Researchers from six UK Universities are using sound to see into the cores of stars and understand the workings of our Sun and the strangest stars in the sky.
Astronomers have been able to measure certain features of stars, such as their masses and chemical compositions, by observing their luminosities, spectra and motions through space. Previously, there was no way to actually test conditions within a star. Now researchers have developed asteroseismology to do this. Similar to echo-location by bats and dolphins to ‘see’ objects, scientists can now see stars in detail down to their cores, as well as detect planets orbiting the stars. Scientists can even see around the Sun to track solar storms on its far side, which is not visible from the Earth.
“Asteroseismology now lets us use sound to see right into the nuclear maelstroms of stars. The most inaccessible places in the universe are now visible to us,” says Professor Donald Kurtz from University of Central Lancashire.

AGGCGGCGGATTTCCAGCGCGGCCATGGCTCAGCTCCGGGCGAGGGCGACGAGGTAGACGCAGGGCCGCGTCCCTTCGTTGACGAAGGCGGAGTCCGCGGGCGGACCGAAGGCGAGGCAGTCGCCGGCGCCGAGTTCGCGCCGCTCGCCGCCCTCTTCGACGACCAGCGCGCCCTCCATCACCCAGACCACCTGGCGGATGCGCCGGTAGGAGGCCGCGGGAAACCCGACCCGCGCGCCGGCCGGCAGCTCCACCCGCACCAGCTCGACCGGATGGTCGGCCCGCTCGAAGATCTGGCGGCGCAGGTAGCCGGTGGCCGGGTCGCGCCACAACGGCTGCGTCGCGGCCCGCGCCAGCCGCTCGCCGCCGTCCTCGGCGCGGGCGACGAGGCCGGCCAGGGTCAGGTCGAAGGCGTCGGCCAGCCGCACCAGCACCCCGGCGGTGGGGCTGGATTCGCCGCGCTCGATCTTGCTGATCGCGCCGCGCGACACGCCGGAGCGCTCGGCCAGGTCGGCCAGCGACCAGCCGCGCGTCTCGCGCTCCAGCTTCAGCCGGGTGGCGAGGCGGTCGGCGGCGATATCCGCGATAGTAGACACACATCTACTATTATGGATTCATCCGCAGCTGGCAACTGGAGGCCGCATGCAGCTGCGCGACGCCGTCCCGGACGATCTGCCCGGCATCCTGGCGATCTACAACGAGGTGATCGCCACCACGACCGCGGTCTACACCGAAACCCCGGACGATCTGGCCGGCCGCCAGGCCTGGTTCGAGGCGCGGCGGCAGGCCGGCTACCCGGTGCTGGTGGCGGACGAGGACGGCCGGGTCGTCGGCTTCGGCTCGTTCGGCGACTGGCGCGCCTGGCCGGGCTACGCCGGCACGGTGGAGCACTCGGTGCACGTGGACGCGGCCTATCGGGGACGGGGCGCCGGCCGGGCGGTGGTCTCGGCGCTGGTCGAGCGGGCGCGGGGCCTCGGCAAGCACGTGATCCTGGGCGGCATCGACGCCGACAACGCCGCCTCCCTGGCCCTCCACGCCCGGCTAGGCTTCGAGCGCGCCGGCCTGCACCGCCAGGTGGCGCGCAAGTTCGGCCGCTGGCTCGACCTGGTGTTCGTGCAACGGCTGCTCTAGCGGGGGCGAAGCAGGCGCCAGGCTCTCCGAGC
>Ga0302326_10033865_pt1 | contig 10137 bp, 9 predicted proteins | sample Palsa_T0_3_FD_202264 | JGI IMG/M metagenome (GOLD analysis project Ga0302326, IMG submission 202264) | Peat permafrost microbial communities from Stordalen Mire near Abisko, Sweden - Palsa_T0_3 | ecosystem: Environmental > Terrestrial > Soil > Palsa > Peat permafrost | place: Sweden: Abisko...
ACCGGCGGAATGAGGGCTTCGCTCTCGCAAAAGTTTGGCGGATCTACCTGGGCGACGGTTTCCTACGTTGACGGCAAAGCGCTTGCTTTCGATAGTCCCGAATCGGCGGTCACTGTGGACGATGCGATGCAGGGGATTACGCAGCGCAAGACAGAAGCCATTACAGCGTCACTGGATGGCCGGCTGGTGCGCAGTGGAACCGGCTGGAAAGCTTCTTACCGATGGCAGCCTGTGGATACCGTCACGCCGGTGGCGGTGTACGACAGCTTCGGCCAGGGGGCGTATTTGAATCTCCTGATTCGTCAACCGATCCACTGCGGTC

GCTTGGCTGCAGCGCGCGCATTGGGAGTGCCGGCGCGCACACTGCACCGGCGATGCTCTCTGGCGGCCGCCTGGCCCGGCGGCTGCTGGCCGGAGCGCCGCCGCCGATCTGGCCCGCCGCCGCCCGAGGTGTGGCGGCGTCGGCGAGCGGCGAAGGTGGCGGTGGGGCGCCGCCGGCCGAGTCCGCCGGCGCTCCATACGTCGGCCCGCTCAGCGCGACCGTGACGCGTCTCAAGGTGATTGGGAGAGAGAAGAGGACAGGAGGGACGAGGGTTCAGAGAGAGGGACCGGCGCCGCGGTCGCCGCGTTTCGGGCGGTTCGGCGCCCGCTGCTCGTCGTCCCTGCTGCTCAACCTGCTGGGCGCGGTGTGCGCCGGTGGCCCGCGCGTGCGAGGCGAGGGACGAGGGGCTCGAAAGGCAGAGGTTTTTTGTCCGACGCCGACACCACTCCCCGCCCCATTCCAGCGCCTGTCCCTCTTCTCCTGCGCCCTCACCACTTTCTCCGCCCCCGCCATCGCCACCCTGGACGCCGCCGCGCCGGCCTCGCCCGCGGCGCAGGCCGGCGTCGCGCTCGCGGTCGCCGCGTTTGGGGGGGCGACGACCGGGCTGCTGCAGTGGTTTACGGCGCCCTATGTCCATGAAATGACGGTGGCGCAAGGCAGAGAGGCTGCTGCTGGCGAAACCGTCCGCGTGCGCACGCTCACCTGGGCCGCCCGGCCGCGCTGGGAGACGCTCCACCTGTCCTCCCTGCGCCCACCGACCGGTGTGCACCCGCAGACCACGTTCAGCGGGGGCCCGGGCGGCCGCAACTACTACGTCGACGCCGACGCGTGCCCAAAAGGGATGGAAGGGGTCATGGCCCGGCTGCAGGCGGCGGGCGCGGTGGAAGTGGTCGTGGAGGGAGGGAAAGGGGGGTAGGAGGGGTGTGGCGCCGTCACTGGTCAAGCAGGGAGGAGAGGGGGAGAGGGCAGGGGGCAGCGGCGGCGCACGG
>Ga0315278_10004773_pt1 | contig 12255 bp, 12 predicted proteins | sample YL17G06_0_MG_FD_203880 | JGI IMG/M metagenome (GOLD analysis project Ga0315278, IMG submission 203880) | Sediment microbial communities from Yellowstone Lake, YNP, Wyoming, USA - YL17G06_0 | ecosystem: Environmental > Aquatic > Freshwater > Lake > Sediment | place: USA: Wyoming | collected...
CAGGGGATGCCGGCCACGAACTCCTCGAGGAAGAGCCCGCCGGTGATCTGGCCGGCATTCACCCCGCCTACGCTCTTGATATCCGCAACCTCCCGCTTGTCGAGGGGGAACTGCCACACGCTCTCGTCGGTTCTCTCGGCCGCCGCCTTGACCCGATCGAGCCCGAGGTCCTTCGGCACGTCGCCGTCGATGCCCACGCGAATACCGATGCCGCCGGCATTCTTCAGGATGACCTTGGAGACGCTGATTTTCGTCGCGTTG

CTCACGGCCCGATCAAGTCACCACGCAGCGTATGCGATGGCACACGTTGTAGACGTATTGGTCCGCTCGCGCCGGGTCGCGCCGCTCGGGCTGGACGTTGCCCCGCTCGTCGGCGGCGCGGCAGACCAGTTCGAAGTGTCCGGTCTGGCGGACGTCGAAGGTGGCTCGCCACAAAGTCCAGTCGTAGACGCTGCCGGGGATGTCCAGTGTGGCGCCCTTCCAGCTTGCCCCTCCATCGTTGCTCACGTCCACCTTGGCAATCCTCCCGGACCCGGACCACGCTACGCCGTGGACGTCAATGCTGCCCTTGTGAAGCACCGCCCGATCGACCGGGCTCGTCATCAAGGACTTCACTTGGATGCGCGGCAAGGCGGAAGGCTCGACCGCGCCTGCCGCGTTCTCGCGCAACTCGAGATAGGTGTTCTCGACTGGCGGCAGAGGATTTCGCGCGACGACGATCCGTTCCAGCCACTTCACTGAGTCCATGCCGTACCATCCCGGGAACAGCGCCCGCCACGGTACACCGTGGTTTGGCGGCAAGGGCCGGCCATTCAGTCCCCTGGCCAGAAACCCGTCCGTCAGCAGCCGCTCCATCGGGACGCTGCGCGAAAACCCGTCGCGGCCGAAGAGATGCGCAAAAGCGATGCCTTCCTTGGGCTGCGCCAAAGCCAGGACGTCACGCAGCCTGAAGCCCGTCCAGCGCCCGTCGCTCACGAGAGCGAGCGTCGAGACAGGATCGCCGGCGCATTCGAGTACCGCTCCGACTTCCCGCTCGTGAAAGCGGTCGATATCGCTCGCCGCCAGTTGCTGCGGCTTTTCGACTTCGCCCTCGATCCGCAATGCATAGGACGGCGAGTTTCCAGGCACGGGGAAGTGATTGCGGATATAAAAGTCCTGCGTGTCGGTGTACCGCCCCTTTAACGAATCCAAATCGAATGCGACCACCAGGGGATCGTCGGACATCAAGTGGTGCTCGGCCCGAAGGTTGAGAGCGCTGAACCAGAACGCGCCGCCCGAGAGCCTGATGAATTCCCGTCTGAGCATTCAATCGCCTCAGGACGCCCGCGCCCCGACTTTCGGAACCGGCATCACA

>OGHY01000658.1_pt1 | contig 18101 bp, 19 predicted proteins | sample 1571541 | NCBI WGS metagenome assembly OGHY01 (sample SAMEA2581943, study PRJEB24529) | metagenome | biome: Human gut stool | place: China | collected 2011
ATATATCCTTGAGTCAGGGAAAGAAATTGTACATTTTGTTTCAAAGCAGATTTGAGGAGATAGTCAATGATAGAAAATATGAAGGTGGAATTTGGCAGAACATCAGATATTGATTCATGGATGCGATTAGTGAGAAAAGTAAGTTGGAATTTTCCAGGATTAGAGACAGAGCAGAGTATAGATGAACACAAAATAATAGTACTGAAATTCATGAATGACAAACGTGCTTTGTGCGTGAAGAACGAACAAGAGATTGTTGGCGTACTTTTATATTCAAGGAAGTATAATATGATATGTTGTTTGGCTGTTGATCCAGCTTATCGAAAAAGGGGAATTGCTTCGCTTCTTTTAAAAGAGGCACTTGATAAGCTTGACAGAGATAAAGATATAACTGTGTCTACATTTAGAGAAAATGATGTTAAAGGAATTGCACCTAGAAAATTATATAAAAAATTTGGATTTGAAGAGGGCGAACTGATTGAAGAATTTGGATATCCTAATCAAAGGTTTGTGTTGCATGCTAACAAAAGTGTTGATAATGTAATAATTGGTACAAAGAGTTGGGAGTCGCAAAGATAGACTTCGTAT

Visitors to the exhibit will be able to hear the sounds of stars, and even hear musical compositions where every member of the orchestra is a real star. A demonstration with helium gas will show how asteroseismology works.
Exhibited by University of Central Lancashire; University of Birmingham; University of Sheffield; Queen Mary, University of London; University of Cambridge; Sheffield Hallam University.
See all exhibits from 2010